When we set out to start a reptile rescue, we discovered that there are many different aspects that go into it, far more than any of us had ever expected. We have always been engaged in rescuing and rehabilitating animals we had found, or had brought to us from a young age. These actions stemmed from helping any and all sick or mistreated animals we could find, and now to saving, caring for and re-homing exotic pets. Our organization has come together with a purpose of making positive impacts in society and our local community, promoting and educating individuals about the commitments of keeping healthy and happy animals as well as rescuing and re-homing these beautiful creatures. Scales&Tails Herp Helper is hoping to expand to most of northern Massachusetts, and southern New Hampshire, traveling and educating kids and adults and promoting exotic pets’ conservation and well-being.
While “rescuing” animals in harm’s way, we try to make hard transitions easier for the prior owners and keep good relationships with our future clients. We take steps to keep in contact with past owners and give updates to them on their past animals if they would like, as giving up a pet is never easy. Check-ins are done every once in a while as well, to see how our adoptees are doing and if there is any assistance needed.
Plans for the Future
In an effort to educate the community, we have begun securing table space at reptile shows. This will help to teach the community about our exotic pets and how to care for them, as well as information about these animals’ backgrounds. Reptile shows can also be helpful in marketing our adoptees and showing their amazing qualities! Hopefully showing our full-grown lizards and snakes can help people to make educated decisions instead of impulse buys at a local pet store or reptile expo.
As our ambitions have been growing, and we have been becoming more immersed in this hobby-based organization, we have begun to look towards our future. We have been taking steps to become better known to the community by posting ads on-line, and creating fan pages on popular networking sites. We slowly have been taking in mistreated and uncared for reptiles and other exotic pets, putting forth a strong effort to nurse them to health and find them loving forever homes.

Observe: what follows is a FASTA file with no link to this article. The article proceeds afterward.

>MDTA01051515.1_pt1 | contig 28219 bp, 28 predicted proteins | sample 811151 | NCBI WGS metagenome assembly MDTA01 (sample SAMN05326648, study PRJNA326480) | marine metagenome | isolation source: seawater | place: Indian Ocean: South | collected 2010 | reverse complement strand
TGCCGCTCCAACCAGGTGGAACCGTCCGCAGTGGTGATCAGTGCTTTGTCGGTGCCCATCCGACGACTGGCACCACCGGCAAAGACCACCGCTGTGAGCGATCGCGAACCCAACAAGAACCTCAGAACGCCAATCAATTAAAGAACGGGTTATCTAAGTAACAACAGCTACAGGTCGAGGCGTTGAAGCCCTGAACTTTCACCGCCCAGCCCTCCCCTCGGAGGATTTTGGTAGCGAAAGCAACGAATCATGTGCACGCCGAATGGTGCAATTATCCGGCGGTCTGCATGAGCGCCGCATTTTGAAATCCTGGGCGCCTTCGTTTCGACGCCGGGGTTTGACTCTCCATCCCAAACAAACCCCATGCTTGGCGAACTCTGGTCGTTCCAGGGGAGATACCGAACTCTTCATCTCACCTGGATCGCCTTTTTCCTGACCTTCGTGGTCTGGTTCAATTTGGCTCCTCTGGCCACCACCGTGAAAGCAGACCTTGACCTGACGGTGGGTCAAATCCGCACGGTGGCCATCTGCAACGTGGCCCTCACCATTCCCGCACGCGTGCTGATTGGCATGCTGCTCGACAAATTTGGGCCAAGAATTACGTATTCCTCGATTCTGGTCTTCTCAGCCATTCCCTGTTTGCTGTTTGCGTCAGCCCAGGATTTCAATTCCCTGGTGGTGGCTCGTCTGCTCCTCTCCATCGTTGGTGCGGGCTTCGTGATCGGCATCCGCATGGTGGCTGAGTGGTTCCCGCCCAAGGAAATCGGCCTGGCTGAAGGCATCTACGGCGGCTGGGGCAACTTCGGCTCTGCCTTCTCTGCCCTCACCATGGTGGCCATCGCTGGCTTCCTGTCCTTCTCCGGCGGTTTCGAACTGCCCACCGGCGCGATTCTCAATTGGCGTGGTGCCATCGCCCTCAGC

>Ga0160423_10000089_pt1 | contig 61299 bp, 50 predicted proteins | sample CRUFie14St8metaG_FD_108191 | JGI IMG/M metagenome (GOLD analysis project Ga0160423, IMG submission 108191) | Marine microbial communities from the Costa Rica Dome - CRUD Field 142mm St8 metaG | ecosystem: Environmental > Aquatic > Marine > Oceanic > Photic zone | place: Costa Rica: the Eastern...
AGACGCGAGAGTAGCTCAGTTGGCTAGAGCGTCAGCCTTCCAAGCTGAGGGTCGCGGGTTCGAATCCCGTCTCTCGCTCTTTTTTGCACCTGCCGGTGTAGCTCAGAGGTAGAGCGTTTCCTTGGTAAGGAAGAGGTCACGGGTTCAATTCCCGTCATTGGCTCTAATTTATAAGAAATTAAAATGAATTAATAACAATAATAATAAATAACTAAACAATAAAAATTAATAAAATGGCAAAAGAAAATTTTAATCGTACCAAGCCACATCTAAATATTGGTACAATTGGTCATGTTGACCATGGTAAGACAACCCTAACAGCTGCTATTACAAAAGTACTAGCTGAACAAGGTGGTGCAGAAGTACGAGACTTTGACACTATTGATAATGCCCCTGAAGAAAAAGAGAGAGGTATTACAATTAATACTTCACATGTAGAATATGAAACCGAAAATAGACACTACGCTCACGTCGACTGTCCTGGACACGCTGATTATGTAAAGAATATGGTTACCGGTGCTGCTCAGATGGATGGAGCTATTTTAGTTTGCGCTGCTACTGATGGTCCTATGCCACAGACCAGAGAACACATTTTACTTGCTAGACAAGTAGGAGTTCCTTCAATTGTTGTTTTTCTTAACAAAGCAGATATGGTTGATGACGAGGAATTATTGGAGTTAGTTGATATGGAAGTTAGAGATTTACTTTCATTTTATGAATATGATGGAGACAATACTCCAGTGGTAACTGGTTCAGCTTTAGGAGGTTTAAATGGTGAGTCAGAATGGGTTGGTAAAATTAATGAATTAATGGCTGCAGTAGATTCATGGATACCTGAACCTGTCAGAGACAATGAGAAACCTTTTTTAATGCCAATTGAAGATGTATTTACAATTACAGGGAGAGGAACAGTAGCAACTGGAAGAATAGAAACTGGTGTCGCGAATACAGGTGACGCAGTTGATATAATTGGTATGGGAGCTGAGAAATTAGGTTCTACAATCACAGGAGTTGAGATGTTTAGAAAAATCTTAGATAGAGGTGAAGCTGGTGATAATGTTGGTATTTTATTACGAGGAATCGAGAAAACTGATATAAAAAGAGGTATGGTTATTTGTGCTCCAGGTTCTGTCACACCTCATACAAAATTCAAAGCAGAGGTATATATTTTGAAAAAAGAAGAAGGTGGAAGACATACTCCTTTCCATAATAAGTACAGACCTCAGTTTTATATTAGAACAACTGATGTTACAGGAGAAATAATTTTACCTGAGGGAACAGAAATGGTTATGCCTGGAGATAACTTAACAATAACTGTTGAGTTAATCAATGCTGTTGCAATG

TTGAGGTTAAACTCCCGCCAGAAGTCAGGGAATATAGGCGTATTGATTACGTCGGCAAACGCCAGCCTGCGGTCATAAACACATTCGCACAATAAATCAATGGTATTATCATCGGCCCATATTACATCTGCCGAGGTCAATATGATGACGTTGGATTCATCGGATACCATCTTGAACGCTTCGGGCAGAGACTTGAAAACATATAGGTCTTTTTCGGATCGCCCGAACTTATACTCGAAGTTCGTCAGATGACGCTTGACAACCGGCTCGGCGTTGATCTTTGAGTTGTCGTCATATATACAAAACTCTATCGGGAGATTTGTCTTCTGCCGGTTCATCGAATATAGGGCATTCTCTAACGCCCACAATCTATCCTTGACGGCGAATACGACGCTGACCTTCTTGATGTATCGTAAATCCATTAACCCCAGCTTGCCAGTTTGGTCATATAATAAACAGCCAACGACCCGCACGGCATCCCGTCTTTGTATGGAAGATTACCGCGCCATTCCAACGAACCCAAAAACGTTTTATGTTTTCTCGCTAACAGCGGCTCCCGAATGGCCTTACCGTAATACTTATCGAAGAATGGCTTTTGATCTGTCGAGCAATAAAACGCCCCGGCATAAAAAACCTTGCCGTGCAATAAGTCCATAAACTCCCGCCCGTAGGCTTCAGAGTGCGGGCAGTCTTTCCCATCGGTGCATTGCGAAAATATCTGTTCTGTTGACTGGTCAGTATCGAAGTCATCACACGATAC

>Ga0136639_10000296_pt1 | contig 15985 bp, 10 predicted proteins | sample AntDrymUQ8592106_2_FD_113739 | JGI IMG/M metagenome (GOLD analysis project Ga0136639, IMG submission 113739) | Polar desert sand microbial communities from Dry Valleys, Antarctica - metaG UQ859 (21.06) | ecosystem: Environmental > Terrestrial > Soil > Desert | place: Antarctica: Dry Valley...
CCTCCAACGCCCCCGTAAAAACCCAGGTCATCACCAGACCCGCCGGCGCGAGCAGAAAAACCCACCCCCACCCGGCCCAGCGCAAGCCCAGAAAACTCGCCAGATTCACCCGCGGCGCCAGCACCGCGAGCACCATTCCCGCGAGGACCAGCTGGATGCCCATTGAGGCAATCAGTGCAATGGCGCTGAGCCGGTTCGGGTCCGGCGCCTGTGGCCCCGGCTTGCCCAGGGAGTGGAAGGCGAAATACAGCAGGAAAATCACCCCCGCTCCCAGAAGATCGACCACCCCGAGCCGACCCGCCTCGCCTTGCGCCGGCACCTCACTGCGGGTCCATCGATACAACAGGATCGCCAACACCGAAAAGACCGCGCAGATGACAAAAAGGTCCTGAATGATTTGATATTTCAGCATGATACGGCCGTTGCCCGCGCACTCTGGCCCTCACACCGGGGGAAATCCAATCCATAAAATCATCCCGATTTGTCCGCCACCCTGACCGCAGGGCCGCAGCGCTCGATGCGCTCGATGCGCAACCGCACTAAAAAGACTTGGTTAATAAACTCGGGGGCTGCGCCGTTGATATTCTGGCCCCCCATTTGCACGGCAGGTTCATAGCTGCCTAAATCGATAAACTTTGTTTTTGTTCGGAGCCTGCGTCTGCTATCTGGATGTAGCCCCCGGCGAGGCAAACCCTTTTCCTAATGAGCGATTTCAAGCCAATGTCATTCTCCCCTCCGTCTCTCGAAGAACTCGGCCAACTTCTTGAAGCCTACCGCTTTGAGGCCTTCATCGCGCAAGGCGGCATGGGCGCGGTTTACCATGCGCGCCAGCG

Recently one of our most rewarding rescues has been a group of three geckos. One of the rescues was a Blizzard Blast morph female Leopard gecko, which is a joy to work with and handle. The other two are a male Asian House gecko and also a fairly sick Tokay gecko with Metabolic Bone Disease and respiratory issues. These issues seem to stem from malnourishment and the home she was kept in. Many people don’t realize the effect heavy smoking has on their animals, as her entire enclosure reeked of cigarettes for days after being cleaned multiple times. This has affected her breathing substantially. All too often there are reptiles seen that suffer from adverse effects from their previous owners.
Since we have never worked with Tokays, this has been quite an experience for us. Her rehabilitation and care have been a very valuable and fulfilling experience. When we started with her, she was not eating or moving. When approached, she became completely overwhelmed, more than what is typical for the Tokays we had read about and seen. Since being in our care over the past month her colors have become much more vibrant, she has become more active and should soon be ready to be re-homed, to a knowledgeable and caring owner who can meet her needs.
Reptile Rescue and Public Opinion
In our view, most reptiles from the smallest gecko to the largest Green Anaconda are categorized as a threat to the general public and feared by society, because of the few “owners” that make impulse buys without prior research or experience. This can cause a multitude of problems in our communities. Take Florida’s everglades for example becoming overrun with large pythons, or Cape Coral Florida where the Nile monitor had been released into the wild by its owners and its population is now running rampant. There are ways to control these things but once the local ecosystem is being threatened it ruins things for owners all over the nation. The inability to care for these modern day dinosaurs has caused the need for rescues and humane societies to step in or form and try to help clean up the mess. As an up and coming rescue, we have been trying to face as many issues as possible to help spread our name in the exotic pet community and gain as much knowledge of these issues as possible.
Hopefully, as we grow, promote and share our love for these beautiful and misunderstood creatures we will be able to change a few minds and make positive differences in people’s and our animals’ lives alike. The goal of any rescue should always have the animals well-being in mind but strive to make positive impacts in society and their local communities for the betterment of the community and animals. On the other hand, there is always going to be room here for our special guests to be cared for and placed with new forever homes that are responsible and knowledgeable.
2 CommentsLeave a Reply
The problem is that many people buy pets for the wrong reasons and feel little responsibility for them. I am always glad to hear of organizations such as yours as the need for them seems to be growing. Thanks for the great article.